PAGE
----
'We should be using the A34 as the Oxford Thames Flood Barrier'

The Oxford Times: Tom Ballance Tom Ballance

THE A34 could be used as a dam to solve Oxford’s flooding problems, it has been claimed.

Tom Ballance, 56, said the road – which is raised above the floodplains – could be used as a dam by installing sluice gates underneath.

The ex-farmer and boatyard manager, from Binsey, claims his plan could solve serious flooding in Binsey, Botley and Osney for about £500,000.

Mr Ballance, pictured, a stand-up paddle-boarder and instructor, said: “I call it the Oxford Thames Flood Barrier because that is what it could be, but they are not using it.

“What other city or town on the Thames can say they have a flood barrier?

“The Environment Agency (EA) has ignored the A34. It is staggering. I’m speechless.”

Mr Ballance, who previously worked at Medley Manor Farm in Medley, Manor Farm in Binsey and University Farm near Whytham, said building sluice gates into four channels that flow underneath the A34, between Wolvercote and Botley, would mean the water levels in the floodplain around Wytham could be controlled.

He said the EA would then need to carry out flood protection work to about five houses in Wytham and homes in Wolvercote.

As well as the A34 work, Mr Ballance said a causeway that runs along the Thames by Port Meadow needs repairing at Godstow Lock because floodwater is being let through.

Meanwhile the bridges under Botley Road need clearing of silt and foliage.

Mr Ballance, who managed the Bossons boatyard in Binsey Lane between 1981 and 2004, added: “My three point plan plan is based on 10 years of observation and a lifetime of experience.”

He meets Oxford West and Abingdon MP Nicola Blackwood next Friday to discuss his plans.

But chairman of Oxford Flood Alliance Peter Rawcliffe said work needs to concentrate on the flooding pinch-point around Sandford Lock, Kennington.

Comments (11)

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11:09am Tue 21 Jan 14

hammerthebarstewards says...

Just dredge the rivers, streams and all free flowing waterways, clean out ditches, drains and gulleys. Pay for it by clawing back some of the £Billions we give to the EU and create hundreds of jobs!
Just dredge the rivers, streams and all free flowing waterways, clean out ditches, drains and gulleys. Pay for it by clawing back some of the £Billions we give to the EU and create hundreds of jobs! hammerthebarstewards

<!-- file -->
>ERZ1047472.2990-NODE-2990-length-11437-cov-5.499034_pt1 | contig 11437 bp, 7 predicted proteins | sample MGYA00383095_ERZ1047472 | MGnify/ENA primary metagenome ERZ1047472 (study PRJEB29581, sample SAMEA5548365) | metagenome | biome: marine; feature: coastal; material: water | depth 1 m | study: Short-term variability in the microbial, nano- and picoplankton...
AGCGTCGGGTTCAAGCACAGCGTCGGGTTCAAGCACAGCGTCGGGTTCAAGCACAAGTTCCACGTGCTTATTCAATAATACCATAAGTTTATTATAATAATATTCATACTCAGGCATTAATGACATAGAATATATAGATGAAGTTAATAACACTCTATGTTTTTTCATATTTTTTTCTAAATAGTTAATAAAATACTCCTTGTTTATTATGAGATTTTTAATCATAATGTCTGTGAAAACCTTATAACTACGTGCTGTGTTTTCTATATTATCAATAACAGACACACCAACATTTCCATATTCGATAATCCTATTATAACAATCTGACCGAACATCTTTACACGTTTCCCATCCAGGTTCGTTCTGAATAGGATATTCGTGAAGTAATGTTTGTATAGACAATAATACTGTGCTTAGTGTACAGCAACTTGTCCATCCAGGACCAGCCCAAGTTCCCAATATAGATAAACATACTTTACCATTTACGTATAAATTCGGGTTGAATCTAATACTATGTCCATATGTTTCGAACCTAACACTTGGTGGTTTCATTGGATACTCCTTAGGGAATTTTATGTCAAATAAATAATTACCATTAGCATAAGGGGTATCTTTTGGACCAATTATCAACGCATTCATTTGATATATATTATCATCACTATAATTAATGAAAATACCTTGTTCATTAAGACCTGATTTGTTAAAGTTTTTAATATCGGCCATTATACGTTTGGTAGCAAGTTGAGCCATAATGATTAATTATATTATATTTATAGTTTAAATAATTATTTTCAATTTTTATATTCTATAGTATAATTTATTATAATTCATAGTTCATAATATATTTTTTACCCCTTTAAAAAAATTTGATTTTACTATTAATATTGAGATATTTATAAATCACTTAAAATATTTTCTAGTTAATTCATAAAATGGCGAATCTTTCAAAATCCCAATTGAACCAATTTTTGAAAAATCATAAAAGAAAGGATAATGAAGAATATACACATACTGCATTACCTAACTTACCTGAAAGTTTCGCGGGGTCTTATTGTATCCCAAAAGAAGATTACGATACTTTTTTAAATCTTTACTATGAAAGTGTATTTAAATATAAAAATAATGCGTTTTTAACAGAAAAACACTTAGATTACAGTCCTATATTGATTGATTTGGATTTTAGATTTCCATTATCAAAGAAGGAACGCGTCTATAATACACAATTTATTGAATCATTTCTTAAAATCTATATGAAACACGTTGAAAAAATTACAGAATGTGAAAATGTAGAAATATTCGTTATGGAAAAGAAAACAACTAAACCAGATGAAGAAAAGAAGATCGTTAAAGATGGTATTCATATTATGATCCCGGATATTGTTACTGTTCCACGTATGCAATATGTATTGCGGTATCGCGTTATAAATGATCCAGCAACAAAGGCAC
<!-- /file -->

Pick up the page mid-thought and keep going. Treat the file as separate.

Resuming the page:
• Score: -218

1:03pm Tue 21 Jan 14

train passenger says...

hammerthebarstewards wrote:
Just dredge the rivers, streams and all free flowing waterways, clean out ditches, drains and gulleys. Pay for it by clawing back some of the £Billions we give to the EU and create hundreds of jobs!
The UK's net contribution to the EU is about 4 Billion. Spending on the NHS in England alone is over 100 Billion. So we should be discussing NHS spending 25 times as often as EU spending.......
[quote][p][bold]hammerthebarstewards[/bold] wrote: Just dredge the rivers, streams and all free flowing waterways, clean out ditches, drains and gulleys. Pay for it by clawing back some of the £Billions we give to the EU and create hundreds of jobs![/p][/quote]The UK's net contribution to the EU is about 4 Billion. Spending on the NHS in England alone is over 100 Billion. So we should be discussing NHS spending 25 times as often as EU spending....... train passenger
  • Score: -72

4:20pm Tue 21 Jan 14

dave from witney says...

train passenger wrote:
hammerthebarstewards wrote:
Just dredge the rivers, streams and all free flowing waterways, clean out ditches, drains and gulleys. Pay for it by clawing back some of the £Billions we give to the EU and create hundreds of jobs!
The UK's net contribution to the EU is about 4 Billion. Spending on the NHS in England alone is over 100 Billion. So we should be discussing NHS spending 25 times as often as EU spending.......
What you are ignoring is the fact that the NHS is essential to the country, whereas belonging to the EU is not.
[quote][p][bold]train passenger[/bold] wrote: [quote][p][bold]hammerthebarstewards[/bold] wrote: Just dredge the rivers, streams and all free flowing waterways, clean out ditches, drains and gulleys. Pay for it by clawing back some of the £Billions we give to the EU and create hundreds of jobs![/p][/quote]The UK's net contribution to the EU is about 4 Billion. Spending on the NHS in England alone is over 100 Billion. So we should be discussing NHS spending 25 times as often as EU spending.......[/p][/quote]What you are ignoring is the fact that the NHS is essential to the country, whereas belonging to the EU is not. dave from witney
  • Score: -86

8:26pm Tue 21 Jan 14

Richard Wickson says...

I totally agree with Mr. Ballance, it is an idea that has a lot of merit and could work, it would also ease flooding further down towards South Hinksey and Kennington especially if as he says, The rRiver Thames and it's streams were dredged underneath the Bridges along the Botley Road . They used to be when I was a boy growing up there in the 50's and 60's and the stream that flows underneath the George Bridge, the old County Boundary, was deeper and wider right along its length thru North Hinksey village. All of the tributaries around that area aren't as deep and as wide as they once were and cannot handle the amount of water they previously could. Surely it wouldn't take a huge amount to alleviate the flood problem on the Botley and Abingdon Roads. I note there wasn't much aggravation caused to the University otherwise they would be at the forefront of plans but as they didn't suffer much hardship don't give a ****. Gown versus Town yet again!